Previous research has suggested that shy children have difficulties with language. Now, a new longitudinal study paints a more nuanced picture. The study, of 816 toddlers, found that children who are inhibited in their behavior tend to speak less but understand what's being said as well as less shy peers. In other words, these children have performance problems when speaking with others, but don't lack capability, suggesting that they're merely reluctant to respond rather than delayed or deficient in understanding language.
The study, conducted at the University of Colorado Boulder and the University of Connecticut, appears in the journal Child Development.
"Our findings suggest that inhibited behaviors like shyness don't hamper language acquisition overall but instead relate specifically to how toddlers express themselves through words," according to Ashley K. Smith Watts, graduate student, and Soo H. Rhee, associate professor of psychology, both of the University of Colorado, who were part of the research team.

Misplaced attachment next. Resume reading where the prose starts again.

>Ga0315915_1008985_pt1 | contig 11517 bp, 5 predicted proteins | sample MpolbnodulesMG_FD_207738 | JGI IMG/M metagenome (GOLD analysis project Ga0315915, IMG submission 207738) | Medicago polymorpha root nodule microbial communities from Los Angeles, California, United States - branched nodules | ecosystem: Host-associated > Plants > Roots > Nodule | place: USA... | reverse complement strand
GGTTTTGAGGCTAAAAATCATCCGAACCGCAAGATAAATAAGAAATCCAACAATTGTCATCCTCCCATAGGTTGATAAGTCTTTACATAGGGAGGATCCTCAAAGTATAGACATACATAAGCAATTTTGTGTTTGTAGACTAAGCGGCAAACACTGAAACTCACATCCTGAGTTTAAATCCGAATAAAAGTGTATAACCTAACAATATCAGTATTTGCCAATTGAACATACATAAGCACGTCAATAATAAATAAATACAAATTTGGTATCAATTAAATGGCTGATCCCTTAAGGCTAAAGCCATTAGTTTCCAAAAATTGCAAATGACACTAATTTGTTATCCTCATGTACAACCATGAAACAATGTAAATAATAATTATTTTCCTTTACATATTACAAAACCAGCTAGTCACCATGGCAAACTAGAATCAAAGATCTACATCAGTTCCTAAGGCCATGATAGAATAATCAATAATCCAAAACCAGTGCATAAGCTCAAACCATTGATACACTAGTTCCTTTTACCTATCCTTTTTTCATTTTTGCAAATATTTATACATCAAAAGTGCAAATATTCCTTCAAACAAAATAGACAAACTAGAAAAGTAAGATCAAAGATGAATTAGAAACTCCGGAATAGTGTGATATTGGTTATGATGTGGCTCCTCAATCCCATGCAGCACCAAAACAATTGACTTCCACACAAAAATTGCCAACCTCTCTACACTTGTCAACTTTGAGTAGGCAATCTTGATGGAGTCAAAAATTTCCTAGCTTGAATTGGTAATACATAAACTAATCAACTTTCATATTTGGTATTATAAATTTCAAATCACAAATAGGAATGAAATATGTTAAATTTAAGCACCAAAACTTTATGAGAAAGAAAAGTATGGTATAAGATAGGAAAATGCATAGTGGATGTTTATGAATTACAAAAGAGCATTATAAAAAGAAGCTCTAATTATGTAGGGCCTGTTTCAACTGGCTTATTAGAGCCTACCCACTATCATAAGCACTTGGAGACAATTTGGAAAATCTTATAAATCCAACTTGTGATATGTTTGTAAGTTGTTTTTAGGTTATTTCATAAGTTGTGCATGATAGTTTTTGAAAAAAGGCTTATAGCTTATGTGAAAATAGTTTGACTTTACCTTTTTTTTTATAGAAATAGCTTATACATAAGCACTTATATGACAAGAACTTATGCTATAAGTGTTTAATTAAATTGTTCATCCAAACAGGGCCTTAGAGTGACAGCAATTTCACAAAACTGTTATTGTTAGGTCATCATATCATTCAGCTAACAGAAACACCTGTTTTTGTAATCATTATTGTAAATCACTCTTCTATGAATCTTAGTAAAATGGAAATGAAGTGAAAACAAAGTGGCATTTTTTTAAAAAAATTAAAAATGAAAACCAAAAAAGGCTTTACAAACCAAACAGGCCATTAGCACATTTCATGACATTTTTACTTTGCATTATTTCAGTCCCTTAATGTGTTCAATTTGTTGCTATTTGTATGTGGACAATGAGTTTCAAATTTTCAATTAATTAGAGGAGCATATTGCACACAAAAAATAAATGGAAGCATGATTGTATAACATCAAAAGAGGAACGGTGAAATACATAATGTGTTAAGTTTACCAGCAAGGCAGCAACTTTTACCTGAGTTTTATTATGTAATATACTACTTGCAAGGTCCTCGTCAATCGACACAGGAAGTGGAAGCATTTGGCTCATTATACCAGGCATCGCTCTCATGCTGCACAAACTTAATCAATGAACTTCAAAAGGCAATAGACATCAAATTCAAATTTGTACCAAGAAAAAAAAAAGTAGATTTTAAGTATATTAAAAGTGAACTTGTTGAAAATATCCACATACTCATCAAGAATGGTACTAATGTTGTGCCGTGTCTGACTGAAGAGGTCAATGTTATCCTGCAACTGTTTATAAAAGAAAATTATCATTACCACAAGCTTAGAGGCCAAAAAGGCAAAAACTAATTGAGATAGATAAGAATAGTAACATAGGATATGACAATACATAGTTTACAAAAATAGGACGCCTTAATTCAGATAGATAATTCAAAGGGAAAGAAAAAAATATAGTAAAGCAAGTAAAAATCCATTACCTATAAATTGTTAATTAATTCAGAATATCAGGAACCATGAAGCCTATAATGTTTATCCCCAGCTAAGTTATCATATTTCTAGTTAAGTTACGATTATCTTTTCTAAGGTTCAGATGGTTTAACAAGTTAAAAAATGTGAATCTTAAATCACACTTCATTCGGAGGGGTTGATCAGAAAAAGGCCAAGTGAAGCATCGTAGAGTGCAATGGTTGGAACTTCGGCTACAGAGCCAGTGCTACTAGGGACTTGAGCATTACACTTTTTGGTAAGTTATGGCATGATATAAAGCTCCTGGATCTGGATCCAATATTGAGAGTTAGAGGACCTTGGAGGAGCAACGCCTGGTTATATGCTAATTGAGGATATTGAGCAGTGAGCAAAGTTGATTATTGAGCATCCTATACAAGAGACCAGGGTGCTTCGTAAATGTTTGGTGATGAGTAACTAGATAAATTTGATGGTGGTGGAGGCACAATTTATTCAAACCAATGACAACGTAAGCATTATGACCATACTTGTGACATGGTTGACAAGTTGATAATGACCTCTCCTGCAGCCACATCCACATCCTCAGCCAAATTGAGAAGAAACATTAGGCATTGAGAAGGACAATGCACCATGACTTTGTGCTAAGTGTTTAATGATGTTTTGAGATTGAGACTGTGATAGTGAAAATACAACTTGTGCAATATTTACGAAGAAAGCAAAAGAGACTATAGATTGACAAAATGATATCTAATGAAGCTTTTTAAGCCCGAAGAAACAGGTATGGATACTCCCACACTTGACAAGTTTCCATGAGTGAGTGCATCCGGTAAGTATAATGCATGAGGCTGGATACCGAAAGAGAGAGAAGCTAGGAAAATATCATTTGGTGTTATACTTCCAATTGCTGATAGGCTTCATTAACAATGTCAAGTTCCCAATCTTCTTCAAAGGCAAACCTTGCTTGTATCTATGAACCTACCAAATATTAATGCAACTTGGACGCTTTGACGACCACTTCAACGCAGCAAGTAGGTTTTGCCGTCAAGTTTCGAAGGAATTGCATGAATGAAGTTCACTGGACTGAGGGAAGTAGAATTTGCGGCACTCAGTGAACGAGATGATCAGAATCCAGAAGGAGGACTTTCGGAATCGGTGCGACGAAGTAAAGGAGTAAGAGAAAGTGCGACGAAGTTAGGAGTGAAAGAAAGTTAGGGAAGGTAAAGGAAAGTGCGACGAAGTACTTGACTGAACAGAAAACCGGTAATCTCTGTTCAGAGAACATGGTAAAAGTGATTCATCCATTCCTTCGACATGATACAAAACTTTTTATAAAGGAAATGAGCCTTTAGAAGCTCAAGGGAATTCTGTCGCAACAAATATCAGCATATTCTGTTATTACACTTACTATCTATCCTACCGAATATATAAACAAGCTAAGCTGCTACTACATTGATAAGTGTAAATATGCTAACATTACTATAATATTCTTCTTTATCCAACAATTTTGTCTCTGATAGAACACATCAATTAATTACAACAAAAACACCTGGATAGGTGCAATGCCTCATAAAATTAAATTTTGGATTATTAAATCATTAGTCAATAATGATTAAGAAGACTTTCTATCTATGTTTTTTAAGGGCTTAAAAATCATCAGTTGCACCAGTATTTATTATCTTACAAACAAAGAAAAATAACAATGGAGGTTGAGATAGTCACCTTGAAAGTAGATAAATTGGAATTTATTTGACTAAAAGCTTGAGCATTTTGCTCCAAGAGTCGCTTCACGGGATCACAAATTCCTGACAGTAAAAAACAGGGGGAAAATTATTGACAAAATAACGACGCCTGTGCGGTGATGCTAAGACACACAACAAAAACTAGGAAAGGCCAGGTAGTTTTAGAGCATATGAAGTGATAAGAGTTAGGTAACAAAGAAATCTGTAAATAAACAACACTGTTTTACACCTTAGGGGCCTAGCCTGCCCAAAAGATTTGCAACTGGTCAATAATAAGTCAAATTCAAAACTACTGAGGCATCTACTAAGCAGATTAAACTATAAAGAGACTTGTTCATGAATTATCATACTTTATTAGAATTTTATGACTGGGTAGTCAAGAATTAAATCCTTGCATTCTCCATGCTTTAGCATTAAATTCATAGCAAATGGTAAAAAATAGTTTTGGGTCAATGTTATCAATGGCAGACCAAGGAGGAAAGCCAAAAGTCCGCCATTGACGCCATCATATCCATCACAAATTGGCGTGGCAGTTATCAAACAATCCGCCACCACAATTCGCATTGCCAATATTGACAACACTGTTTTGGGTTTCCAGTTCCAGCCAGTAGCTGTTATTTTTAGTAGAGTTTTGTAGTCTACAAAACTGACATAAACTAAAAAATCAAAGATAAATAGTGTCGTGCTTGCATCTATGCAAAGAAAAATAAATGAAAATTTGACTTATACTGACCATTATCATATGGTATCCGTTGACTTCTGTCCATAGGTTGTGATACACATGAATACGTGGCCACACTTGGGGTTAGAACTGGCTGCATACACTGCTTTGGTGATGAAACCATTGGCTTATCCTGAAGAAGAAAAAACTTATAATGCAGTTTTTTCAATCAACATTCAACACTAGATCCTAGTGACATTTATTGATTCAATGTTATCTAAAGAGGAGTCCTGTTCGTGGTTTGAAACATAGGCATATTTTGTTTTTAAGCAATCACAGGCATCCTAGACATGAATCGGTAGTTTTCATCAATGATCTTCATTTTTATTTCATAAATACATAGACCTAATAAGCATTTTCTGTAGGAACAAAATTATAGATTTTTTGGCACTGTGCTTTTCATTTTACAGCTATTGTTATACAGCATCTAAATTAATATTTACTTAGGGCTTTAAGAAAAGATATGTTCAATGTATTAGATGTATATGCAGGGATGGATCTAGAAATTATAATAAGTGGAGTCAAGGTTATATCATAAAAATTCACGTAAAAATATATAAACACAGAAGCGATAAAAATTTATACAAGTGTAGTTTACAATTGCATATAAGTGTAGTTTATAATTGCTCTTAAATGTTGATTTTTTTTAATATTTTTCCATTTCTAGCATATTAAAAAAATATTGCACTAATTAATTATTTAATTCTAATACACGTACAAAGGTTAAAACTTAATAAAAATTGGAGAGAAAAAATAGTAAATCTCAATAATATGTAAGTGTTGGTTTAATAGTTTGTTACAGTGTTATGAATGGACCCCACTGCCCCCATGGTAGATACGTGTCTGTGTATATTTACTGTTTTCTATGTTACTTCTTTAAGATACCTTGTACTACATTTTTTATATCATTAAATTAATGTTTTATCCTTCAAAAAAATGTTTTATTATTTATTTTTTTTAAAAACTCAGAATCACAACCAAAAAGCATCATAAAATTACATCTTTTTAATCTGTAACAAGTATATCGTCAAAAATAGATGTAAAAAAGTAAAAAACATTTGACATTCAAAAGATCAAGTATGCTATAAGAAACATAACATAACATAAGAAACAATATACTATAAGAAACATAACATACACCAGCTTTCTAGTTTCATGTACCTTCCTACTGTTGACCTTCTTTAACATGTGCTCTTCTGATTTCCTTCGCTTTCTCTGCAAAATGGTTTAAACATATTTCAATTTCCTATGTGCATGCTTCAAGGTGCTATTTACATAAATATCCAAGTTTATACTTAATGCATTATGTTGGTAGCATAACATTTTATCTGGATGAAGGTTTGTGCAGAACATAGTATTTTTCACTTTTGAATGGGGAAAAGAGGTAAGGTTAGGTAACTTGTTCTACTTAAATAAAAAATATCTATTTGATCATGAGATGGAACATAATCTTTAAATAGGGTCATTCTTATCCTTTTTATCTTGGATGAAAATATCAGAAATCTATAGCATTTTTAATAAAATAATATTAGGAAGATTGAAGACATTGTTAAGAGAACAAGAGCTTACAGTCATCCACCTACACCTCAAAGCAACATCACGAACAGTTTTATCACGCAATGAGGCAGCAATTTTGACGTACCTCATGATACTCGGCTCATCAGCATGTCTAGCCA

The study also found that girls had higher levels of both shyness and language than boys. However, the degree to which shyness was related to language development was similar for girls and boys.
Researchers collected information from 816 children in Colorado who were primarily White but varied in socioeconomic status and who were representative of the population of Boulder. Information was collected at ages 14, 20, and 24 months through parent reports and by observing children during home and lab visits. The researchers assessed expressive, or spoken, language by asking children to imitate certain sounds and words (like /ai/ and "mama"), and by asking the children to answer questions verbally. They assessed receptive, or understood, language by asking children to follow instructions ("Give me the cup and ball").
"Shy children may need help with developing their speaking abilities," added Smith Watts and Rhee. "They may benefit from interventions that target confidence, social competence, and autonomy to support the development of expressive language. For example, caregivers can encourage them to be autonomous and arrange play dates with compatible peers."
Materials provided by Society for Research in Child Development. Note: Content may be edited for style and length.
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